The new local plan also gives more statutory protection for local pubs, recognising their importance for the local community and making sure they are kept for residents to use and enjoy.

Cllr Blencowe said: “There was a spell a few years ago where we had quite a few pubs closing and quite a few demolitions and it didn’t seem right or proper to see a community asset levelled.”

What does it mean for south Cambridgeshire?

But the plans don’t stop at the city’s border. South Cambridgeshire’s local plan, while separate, was submitted jointly with the city plan. Many projects, like the expansion of the biomedical campus, are important considerations for both authorities, but what else is planned outside the city boundaries?

Major new towns

It looks like a big part of addressing the housing crisis in the area will be with major new settlements in south Cambridgeshire.

The local plan details a new town north of Waterbeach of approximately 8,000-9,000 homes. A supplementary planning document for the town is due to be voted on by South Cambridgeshire District Council soon, and the plans have now gained the approval of government inspectors.

As well as this, the local plan makes provision for a new village at Bourn Airfield of approximately 3,500 homes.

More than 33,000 comments were received on the local plan. Mr Kelly said the majority of these were from residents offering their opinions on new towns.

Cllr Van de Weyer said: “There were strong campaigns opposing Bourn Airfield and Waterbeach and inspectors looked at the views and concerns being put forward.”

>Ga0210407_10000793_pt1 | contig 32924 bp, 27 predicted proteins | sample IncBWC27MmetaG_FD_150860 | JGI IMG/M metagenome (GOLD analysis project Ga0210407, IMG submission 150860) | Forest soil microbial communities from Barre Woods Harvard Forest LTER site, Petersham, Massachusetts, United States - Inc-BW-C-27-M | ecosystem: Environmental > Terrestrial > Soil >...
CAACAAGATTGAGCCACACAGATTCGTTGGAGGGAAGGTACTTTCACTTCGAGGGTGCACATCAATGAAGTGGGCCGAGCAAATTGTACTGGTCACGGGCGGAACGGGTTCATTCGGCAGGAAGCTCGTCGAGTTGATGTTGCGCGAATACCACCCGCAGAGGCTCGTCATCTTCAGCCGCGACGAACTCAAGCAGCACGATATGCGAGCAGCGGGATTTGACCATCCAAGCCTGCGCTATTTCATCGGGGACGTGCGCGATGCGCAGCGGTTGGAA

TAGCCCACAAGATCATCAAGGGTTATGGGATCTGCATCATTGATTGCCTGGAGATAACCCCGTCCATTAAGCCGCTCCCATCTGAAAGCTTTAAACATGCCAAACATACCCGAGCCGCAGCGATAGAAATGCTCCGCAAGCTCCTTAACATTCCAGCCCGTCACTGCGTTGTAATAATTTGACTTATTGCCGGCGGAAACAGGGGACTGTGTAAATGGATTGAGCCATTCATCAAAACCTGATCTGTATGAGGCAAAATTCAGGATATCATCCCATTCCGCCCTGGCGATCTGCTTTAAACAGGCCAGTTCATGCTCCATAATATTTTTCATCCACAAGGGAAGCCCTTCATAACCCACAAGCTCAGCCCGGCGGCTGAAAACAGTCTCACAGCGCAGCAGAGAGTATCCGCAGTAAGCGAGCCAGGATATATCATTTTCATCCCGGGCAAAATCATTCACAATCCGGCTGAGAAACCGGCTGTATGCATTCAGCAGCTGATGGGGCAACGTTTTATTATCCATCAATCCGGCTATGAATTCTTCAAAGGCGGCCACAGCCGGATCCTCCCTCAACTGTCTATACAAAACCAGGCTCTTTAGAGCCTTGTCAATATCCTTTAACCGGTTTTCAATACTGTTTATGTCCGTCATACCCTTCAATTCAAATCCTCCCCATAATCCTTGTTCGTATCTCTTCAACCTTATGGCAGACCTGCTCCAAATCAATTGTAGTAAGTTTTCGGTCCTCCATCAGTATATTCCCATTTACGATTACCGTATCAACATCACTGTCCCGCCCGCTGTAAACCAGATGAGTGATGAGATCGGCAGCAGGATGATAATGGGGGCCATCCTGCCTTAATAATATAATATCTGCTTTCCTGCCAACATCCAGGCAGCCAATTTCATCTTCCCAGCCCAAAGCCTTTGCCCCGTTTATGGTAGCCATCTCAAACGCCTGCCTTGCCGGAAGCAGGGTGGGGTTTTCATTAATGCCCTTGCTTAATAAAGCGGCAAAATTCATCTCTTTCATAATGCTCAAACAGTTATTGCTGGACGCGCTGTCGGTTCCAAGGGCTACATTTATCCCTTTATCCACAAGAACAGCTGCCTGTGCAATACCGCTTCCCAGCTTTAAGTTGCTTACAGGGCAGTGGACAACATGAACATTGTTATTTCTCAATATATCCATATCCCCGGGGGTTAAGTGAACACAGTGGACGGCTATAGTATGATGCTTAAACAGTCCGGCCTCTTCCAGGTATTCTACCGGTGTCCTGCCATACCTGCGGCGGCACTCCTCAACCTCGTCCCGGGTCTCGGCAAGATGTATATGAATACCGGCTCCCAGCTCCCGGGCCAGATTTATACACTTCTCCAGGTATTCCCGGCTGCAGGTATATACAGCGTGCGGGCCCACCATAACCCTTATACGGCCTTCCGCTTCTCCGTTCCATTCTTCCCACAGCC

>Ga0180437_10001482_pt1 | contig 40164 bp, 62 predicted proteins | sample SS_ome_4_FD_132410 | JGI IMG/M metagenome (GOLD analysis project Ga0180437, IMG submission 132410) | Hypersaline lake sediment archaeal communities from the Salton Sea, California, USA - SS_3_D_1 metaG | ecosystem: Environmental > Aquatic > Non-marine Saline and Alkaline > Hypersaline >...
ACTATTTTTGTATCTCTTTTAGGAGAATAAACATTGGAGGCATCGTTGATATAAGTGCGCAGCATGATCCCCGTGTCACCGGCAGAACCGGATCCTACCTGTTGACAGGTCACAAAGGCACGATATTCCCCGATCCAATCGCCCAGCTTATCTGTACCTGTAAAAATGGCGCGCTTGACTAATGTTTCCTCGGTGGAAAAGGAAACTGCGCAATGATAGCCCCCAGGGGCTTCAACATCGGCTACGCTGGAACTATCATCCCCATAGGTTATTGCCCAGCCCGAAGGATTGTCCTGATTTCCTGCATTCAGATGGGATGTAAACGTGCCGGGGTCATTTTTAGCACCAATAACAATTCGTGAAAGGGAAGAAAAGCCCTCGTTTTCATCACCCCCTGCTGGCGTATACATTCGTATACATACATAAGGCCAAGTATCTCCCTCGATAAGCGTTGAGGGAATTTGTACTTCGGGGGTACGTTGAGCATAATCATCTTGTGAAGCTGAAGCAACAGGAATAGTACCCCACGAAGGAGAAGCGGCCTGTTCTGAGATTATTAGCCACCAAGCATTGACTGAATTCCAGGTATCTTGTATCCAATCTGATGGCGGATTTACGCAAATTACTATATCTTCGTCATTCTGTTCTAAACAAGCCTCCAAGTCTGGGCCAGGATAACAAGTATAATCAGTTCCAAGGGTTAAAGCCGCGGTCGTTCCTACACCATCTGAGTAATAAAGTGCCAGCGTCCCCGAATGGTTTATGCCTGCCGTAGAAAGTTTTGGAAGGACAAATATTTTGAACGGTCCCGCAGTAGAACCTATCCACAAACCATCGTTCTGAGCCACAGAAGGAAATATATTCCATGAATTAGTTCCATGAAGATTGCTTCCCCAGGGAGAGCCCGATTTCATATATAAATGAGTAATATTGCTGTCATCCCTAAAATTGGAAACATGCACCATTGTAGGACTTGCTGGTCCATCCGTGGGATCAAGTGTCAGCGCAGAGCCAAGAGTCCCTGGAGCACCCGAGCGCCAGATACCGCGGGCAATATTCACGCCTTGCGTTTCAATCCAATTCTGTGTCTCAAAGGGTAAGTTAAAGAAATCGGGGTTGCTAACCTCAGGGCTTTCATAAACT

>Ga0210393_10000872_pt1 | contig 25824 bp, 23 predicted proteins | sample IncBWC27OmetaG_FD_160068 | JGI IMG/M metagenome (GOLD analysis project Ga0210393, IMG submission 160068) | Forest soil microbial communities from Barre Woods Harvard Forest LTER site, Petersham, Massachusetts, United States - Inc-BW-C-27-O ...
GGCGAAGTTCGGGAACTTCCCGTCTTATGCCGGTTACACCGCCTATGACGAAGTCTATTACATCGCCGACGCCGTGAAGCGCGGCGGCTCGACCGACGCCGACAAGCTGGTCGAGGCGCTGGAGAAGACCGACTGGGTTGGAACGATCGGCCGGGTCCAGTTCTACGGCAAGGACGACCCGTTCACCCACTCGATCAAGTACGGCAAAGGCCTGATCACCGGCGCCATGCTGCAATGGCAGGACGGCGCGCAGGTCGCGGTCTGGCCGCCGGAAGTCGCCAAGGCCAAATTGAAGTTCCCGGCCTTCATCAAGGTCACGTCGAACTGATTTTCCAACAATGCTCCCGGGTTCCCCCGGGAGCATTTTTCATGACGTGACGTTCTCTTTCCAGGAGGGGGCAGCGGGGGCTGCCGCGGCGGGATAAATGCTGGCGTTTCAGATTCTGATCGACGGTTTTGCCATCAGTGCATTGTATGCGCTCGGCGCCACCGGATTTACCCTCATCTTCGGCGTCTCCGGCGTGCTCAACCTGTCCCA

Cllr Van de Weyer said many locals were concerned about worsening congestion, and feared local communities would not be able to cope with the additional strain of thousands of new homes.

“One of the major issues is sustainability at Bourn airfield,” Cllr Van de Weyer continued. “We need to make sure the transport infrastructure is in place. We need to get that right before anything else happens.

“One of the other concerns is how the new developments relate to what is already there. We need to keep communities and also allow new communities to have their own identities.”

Caroline Hunt, planning policy manager at South Cambridgeshire District Council said the new local plan used all the “last good brownfield sites in the area.” She said this meant a lot of “big obvious” sites that could be re-used for housing in the area had been identified. She said this meant the plan had (apart from a few minor exceptions) largely avoided having to take large chunks of greenbelt land to build on.

Cambourne will get even bigger

Cambourne, currently home to about 8,000 people, is set to get even bigger. An expansion to Cambourne to the west is included in the local plan.

Other towns and villages will be expanded too, with around 900 homes planned for the “better served” South Cambridgeshire villages. As well as this, the plan commits to continuing to develop the new town at Northstowe.

An end to speculative developments?

Now that a definite framework has been given the nod from government, it is hoped there will be an end to “speculative applications” being submitted for developments in the area.

“We are not going to be fighting off speculative planning applications, and officers can get on with their jobs rather than dealing with applications that don’t meet the criteria,” said Cllr Van de Weyer.

What’s next?

The South Cambridgeshire Local Plan will be presented to a cabinet meeting in late September before a final decision on adoption is made at a council meeting on September 27.

The Cambridge Local Plan will be discussed at a policy and transport scrutiny committee meeting on October 2 before a final decision on adoption is made at a council meeting on October 18.

The inspectors’ final reports can be found online for South Cambridgeshireand Cambridge.